MARCH 1, 1950
NEW YORK, Tuesday—On Monday I went up to Hamilton College at Clinton, New York. To my surprise I was met at the train in Utica by a young man named Phil Rogers, who reminded me that he had been a classmate of my son James at Groton School. He and his wife drove me over to the college. That area is really the snow belt of New York State, and the snow was fairly deep all around us.
Hamilton is a very charming old college. The administration building is in the house in which Elihu Root was born. It is a lovely old place and faculty and students are justly proud of their distinguished citizen and graduate.
The portraits in this building are unusually interesting. There are many pictures of the men who were connected with the college as presidents since the very early days. As a memorial to the men who died in the war, the school has renovated its chapel, which is a charming building. Hamilton College lost 50 men out of its very small number of alumni, for it was a college of only 450 students. Just now, because of the war, they are up to 600 students and probably will retain that number of students in the future.
I also visited the Alpha Delta Phi Fraternity, which is the parent fraternity, even older than the Harvard society to which my husband belonged.
Just before going back to the president's house, we stopped to see an old friend of mine from the Albany days, Edward Root. He and his wife are living in the house which Mr. and Mrs. Elihu Root renovated and lived in. It was originally the old inn and the four rooms downstairs are full of charm. Upstairs the whole front of the house was a ballroom, which left them only two bedrooms. It made me wonder how they took care of their overnight guests.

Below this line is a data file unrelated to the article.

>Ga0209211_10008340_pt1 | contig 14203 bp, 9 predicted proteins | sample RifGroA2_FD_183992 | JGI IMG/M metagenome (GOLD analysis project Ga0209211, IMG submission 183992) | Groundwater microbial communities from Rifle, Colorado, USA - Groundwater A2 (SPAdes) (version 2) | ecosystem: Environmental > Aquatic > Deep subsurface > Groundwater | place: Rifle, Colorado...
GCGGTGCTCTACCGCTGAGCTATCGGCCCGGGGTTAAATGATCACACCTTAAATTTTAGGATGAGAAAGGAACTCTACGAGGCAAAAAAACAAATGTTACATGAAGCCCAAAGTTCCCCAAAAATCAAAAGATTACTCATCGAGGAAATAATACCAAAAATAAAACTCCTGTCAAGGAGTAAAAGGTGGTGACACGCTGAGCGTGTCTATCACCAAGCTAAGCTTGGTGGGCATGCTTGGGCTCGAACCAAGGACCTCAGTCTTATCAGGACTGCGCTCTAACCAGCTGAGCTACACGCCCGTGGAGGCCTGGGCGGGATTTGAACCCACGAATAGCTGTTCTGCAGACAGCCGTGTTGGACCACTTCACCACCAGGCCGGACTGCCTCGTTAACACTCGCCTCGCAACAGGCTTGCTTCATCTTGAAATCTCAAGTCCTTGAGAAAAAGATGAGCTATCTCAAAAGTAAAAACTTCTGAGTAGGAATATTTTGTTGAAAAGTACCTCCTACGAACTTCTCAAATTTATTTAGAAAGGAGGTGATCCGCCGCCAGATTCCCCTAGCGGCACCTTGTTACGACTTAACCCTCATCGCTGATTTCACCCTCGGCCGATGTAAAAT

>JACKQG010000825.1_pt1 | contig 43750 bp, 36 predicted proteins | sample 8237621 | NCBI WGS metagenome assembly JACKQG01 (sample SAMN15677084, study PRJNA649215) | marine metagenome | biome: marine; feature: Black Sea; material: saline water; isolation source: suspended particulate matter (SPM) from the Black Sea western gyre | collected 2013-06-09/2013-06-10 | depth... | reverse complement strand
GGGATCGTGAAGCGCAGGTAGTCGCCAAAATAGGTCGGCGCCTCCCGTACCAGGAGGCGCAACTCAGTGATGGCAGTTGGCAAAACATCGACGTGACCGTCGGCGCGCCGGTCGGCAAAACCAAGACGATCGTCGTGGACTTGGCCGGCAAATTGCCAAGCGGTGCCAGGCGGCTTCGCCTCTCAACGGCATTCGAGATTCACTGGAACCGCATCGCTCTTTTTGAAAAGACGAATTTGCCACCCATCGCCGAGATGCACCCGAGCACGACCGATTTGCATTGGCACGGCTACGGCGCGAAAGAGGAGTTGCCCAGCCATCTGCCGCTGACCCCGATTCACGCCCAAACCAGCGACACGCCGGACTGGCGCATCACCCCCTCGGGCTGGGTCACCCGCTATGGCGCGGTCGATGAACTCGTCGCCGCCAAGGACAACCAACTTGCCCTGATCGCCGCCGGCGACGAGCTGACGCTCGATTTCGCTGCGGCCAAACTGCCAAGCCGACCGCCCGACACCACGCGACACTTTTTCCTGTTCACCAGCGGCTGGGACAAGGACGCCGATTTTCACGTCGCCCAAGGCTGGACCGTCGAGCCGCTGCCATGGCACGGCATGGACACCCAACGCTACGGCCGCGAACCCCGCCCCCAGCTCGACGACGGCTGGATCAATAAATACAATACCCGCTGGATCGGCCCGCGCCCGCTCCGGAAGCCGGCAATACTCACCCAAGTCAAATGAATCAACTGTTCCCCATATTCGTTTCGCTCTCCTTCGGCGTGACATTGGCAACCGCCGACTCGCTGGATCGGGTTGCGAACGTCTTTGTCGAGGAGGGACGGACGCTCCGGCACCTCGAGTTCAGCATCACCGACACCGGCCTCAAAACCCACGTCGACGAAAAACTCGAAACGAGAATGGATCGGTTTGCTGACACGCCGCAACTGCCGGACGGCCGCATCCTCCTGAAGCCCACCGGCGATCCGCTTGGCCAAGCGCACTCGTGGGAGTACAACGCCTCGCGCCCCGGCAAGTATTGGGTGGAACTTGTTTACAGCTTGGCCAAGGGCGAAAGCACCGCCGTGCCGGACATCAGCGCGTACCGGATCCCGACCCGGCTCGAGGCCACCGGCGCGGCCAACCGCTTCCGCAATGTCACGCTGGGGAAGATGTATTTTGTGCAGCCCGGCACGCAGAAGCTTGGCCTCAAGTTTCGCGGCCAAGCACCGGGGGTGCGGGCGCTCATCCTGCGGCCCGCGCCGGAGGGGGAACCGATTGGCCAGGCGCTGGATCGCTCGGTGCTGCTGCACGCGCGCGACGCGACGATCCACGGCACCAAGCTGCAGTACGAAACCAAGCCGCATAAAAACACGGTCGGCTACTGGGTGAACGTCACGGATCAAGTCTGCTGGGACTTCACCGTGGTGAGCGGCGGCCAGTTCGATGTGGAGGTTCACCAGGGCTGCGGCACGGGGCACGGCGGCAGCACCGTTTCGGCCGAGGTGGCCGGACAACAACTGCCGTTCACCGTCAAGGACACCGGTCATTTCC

After a small tea and reception and an early dinner, I spoke in the armory on the Commission of Human Rights. Then President and Mrs. Robert W. McEwen and their daughter, who were my very thoughtful and kind hosts, drove me all the way to Syracuse so I could get on the sleeper.
It was a very pleasant visit and I enjoyed seeing the young men who are students and chatting with a few of them. But I can't say I enjoy travel on the New York Central railroad these days. Instead of getting in at 6:50 a.m., as scheduled, we got in at 10:20 a.m. And there was no diner or buffet car on the train to give us even a cup of coffee.
I felt deeply resentful when our train was side-tracked and faster trains whizzed by, and I saw people sitting in comfortable dining cars eating breakfast. They probably were as late as we were, but at least they had something to eat. I suppose there are explanations for these delays, and one should not blame the railroad without hearing its side. But one cannot help at times being a little annoyed. It means missed appointments that one has made on the theory that travel by train is reliable.
(WORLD COPYRIGHT, 1950, BY UNITED FEATURE SYNDICATE, INC.; REPRODUCTION IN WHOLE OR IN PART PROHIBITED.)
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About this document
My Day by Eleanor Roosevelt, March 1, 1950
Digital edition created by The Eleanor Roosevelt Papers Project The George Washington University 312 Academic Building 2100 Foxhall Road, NW Washington, DC 20007
- Brick, Christopher (Editor)
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